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This course gives a systematic overview of the theories, frameworks and tools for leading innovation and change in organisations.
This course focuses on change that organizations go through. We focus on micro, meso and macro aspects of change. The course focusses on applying fundamental philosophical underpinnings of change management to real case study. During this course, students will be working with ZURU Company to develop solutions for one of the three challenges that the company set up.Please note: An Erskine Fellow is co-teaching the course in 2023 and therefore the content and delivery will differ from the course description. In 2023, students will not be working with ZURU but rather be working on exercises, simulations, and case studies to apply change management principles to everyday life.WorkloadThe estimated workload breakdown for MGMT301 is:Class sessions (lectures) 24Individual reading 48Group Assignment 30Test preparation 30Class session preparation 18Total 150 hours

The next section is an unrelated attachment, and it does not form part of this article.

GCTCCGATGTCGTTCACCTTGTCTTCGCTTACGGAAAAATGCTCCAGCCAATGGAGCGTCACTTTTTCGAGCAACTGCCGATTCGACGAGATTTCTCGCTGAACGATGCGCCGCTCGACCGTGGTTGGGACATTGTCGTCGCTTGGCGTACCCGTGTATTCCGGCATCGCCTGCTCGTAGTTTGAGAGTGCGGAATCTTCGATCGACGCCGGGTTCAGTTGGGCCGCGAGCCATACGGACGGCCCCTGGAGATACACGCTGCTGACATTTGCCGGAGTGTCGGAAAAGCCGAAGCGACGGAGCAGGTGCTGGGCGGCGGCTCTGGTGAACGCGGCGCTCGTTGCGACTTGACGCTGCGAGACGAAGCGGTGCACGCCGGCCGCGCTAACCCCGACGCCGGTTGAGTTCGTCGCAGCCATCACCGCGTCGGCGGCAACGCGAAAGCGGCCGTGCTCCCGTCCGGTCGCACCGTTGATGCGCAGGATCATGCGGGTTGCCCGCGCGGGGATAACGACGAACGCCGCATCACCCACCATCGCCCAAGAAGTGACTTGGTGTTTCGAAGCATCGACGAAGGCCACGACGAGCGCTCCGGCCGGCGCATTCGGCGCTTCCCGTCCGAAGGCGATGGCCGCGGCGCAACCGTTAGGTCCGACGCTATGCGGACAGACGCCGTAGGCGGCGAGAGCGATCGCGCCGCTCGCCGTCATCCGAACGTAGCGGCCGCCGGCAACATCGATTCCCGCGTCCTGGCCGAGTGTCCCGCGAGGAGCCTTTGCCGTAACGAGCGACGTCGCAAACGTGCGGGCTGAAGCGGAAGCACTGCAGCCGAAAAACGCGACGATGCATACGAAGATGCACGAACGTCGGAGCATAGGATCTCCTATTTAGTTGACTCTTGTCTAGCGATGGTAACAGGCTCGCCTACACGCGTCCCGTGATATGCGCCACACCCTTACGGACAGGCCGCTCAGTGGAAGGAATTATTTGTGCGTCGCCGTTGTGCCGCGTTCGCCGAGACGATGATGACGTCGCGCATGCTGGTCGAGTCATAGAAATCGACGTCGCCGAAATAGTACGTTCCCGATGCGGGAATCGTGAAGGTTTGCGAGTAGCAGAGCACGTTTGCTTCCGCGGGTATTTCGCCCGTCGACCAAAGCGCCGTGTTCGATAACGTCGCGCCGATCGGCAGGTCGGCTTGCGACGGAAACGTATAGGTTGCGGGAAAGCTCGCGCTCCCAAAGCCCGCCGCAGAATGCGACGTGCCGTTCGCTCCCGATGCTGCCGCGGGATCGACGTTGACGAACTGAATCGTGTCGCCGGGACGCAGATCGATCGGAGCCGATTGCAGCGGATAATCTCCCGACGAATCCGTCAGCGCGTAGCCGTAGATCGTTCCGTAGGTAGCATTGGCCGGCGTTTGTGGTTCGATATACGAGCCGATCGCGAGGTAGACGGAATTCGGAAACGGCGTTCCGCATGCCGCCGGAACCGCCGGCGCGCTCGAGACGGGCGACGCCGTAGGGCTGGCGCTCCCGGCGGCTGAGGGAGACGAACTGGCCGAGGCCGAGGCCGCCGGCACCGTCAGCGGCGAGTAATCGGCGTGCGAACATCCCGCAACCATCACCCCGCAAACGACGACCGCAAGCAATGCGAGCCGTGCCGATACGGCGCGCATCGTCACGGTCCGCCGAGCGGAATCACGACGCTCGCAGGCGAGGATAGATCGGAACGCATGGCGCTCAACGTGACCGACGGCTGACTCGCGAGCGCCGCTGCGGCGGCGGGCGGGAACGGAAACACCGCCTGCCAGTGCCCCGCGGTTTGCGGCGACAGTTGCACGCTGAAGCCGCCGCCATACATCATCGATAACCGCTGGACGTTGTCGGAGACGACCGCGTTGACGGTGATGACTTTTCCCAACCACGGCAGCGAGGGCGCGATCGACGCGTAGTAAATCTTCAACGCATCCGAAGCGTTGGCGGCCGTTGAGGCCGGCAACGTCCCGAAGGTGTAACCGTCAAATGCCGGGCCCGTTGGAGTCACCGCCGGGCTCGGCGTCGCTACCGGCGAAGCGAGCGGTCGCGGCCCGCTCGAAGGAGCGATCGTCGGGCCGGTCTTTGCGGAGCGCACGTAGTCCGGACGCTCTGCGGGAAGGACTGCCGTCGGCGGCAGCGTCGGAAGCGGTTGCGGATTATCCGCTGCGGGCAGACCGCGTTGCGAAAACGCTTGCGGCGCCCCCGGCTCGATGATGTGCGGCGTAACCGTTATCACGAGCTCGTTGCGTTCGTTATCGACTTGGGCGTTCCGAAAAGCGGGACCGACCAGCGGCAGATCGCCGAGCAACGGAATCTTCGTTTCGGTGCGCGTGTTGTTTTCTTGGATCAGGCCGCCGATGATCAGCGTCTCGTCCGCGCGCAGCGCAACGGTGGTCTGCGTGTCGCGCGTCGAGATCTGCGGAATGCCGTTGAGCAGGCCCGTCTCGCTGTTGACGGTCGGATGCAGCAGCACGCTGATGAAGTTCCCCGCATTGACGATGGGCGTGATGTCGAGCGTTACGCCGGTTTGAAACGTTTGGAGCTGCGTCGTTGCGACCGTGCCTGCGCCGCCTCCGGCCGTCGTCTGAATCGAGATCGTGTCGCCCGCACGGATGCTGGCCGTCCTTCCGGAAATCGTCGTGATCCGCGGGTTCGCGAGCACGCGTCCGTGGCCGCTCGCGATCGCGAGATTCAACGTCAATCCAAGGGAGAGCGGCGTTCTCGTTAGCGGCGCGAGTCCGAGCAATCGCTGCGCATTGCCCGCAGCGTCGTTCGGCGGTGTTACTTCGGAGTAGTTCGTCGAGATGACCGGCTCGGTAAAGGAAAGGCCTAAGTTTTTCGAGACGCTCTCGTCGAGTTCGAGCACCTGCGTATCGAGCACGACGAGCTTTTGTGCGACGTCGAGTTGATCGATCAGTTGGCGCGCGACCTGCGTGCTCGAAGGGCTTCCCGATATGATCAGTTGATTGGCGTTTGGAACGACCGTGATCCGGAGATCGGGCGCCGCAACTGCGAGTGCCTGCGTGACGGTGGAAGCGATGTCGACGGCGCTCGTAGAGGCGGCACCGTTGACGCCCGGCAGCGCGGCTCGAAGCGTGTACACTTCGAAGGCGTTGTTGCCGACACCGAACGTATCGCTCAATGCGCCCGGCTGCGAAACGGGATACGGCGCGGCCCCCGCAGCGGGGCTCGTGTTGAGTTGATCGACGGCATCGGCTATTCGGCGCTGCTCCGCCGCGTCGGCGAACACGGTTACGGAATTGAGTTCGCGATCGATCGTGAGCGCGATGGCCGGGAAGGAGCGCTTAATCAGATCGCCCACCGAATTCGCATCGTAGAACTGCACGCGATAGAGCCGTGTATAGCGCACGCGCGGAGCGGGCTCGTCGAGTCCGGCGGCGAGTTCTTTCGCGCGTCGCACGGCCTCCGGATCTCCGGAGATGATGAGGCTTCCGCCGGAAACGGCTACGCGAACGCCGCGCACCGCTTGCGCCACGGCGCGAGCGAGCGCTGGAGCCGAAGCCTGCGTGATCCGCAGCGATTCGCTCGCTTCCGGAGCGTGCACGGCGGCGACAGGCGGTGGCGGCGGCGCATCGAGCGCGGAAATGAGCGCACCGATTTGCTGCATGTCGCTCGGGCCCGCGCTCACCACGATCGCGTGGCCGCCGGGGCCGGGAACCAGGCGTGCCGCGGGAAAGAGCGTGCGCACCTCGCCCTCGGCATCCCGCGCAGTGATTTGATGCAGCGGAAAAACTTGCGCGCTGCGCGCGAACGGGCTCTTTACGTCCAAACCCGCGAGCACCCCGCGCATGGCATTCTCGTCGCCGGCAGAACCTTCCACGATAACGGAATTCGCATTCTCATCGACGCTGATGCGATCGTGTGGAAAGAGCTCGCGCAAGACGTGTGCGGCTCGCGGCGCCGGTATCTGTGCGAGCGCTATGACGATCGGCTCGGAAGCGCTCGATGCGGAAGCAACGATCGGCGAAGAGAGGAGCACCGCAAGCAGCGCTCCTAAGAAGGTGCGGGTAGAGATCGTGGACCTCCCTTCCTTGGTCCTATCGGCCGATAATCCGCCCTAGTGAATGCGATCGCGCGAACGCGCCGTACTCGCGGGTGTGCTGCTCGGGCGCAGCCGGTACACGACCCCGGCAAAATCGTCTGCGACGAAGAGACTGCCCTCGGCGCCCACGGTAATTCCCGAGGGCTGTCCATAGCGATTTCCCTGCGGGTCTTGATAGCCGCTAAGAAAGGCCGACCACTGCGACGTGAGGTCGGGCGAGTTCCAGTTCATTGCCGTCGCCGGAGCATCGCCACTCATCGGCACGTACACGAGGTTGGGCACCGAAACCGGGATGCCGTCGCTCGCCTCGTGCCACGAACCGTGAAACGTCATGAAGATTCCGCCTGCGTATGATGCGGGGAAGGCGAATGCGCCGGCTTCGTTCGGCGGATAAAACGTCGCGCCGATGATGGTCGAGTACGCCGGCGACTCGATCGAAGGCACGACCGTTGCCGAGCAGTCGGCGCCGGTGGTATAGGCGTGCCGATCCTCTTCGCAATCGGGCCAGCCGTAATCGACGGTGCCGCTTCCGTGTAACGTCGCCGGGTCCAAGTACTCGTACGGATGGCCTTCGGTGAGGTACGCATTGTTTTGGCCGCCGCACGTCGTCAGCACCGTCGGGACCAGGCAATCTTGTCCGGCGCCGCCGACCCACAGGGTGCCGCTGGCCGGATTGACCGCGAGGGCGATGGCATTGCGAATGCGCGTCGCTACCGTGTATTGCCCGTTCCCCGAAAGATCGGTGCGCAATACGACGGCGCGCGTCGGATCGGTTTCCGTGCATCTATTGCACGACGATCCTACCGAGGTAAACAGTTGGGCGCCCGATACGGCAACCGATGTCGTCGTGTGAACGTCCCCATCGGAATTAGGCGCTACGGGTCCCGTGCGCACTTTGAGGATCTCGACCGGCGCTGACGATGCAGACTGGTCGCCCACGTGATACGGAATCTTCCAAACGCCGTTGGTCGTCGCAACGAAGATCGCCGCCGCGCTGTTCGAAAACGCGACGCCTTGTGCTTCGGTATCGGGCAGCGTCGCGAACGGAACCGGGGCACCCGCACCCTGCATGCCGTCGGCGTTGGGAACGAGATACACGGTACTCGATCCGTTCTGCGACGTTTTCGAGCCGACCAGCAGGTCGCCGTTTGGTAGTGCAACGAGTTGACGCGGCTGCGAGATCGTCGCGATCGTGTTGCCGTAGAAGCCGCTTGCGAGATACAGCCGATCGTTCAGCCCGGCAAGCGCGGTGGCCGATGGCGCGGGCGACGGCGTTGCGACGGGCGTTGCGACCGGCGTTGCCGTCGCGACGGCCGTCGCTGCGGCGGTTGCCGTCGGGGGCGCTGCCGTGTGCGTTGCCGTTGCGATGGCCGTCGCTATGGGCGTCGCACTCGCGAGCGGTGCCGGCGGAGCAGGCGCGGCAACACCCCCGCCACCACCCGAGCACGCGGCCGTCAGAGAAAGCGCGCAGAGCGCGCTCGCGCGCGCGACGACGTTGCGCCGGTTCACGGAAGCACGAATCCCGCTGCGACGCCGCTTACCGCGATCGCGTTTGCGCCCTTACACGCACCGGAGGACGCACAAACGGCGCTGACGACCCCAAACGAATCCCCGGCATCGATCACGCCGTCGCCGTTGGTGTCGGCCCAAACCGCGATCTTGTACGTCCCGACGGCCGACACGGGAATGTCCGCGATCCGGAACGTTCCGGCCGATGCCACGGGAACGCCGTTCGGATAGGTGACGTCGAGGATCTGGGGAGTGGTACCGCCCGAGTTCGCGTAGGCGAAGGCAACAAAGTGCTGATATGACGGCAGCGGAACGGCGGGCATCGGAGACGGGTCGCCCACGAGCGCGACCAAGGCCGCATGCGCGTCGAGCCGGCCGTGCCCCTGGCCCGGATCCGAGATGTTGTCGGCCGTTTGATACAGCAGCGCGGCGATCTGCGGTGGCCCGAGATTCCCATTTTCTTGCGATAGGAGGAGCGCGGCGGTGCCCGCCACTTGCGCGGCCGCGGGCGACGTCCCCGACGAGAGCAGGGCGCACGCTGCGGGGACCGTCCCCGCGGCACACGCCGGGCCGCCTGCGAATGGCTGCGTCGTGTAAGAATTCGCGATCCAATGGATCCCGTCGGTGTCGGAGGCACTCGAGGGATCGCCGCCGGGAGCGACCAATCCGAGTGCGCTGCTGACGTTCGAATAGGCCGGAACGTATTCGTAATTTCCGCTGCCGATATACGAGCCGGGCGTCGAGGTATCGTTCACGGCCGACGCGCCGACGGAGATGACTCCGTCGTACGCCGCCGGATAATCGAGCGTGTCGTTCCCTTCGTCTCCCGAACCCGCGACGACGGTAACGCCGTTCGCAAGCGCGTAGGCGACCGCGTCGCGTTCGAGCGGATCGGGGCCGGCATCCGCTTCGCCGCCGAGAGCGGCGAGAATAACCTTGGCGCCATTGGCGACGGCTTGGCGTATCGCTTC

The objectives of the course are:Understand and critically examine key concepts and theories in change management.Analyse and synthesise the factors that impact change within organizations globally.Critically apply the appropriate theory or concepts to a given change management challenge. Recommend appropriate change strategies based on an appropriate application of theory, or concept to a change management challenge.Demonstrate team problem-solving and professional presentation skills on change management issues. Write a clear, well-structured, professional analysis on change management challenge in an organisation.Learning Objectives, BComStudents have an in-depth understanding of their majoring subject and are able to critically evaluate and, where applicable, apply this knowledge to topics/issues within the discipline.Students have a broad understanding of the key domains of commerce.Students will develop key skills and attributes sought by employers which can be used in a range of applications. Students will be aware of and understand the nature of biculturalism in Aotearoa New Zealand, and its relevance to their area of study and/or their degree. Students will comprehend the influence of global conditions on their discipline and will be competent in engaging with global and multi-cultural contexts.For quality assurance purposes the School is required to hold on record a number of assessment pieces as examples of differing standards of work. If you have any objections to the school holding your assessment for this purpose then email the course coordinator to ensure your assignment is not used for this purpose.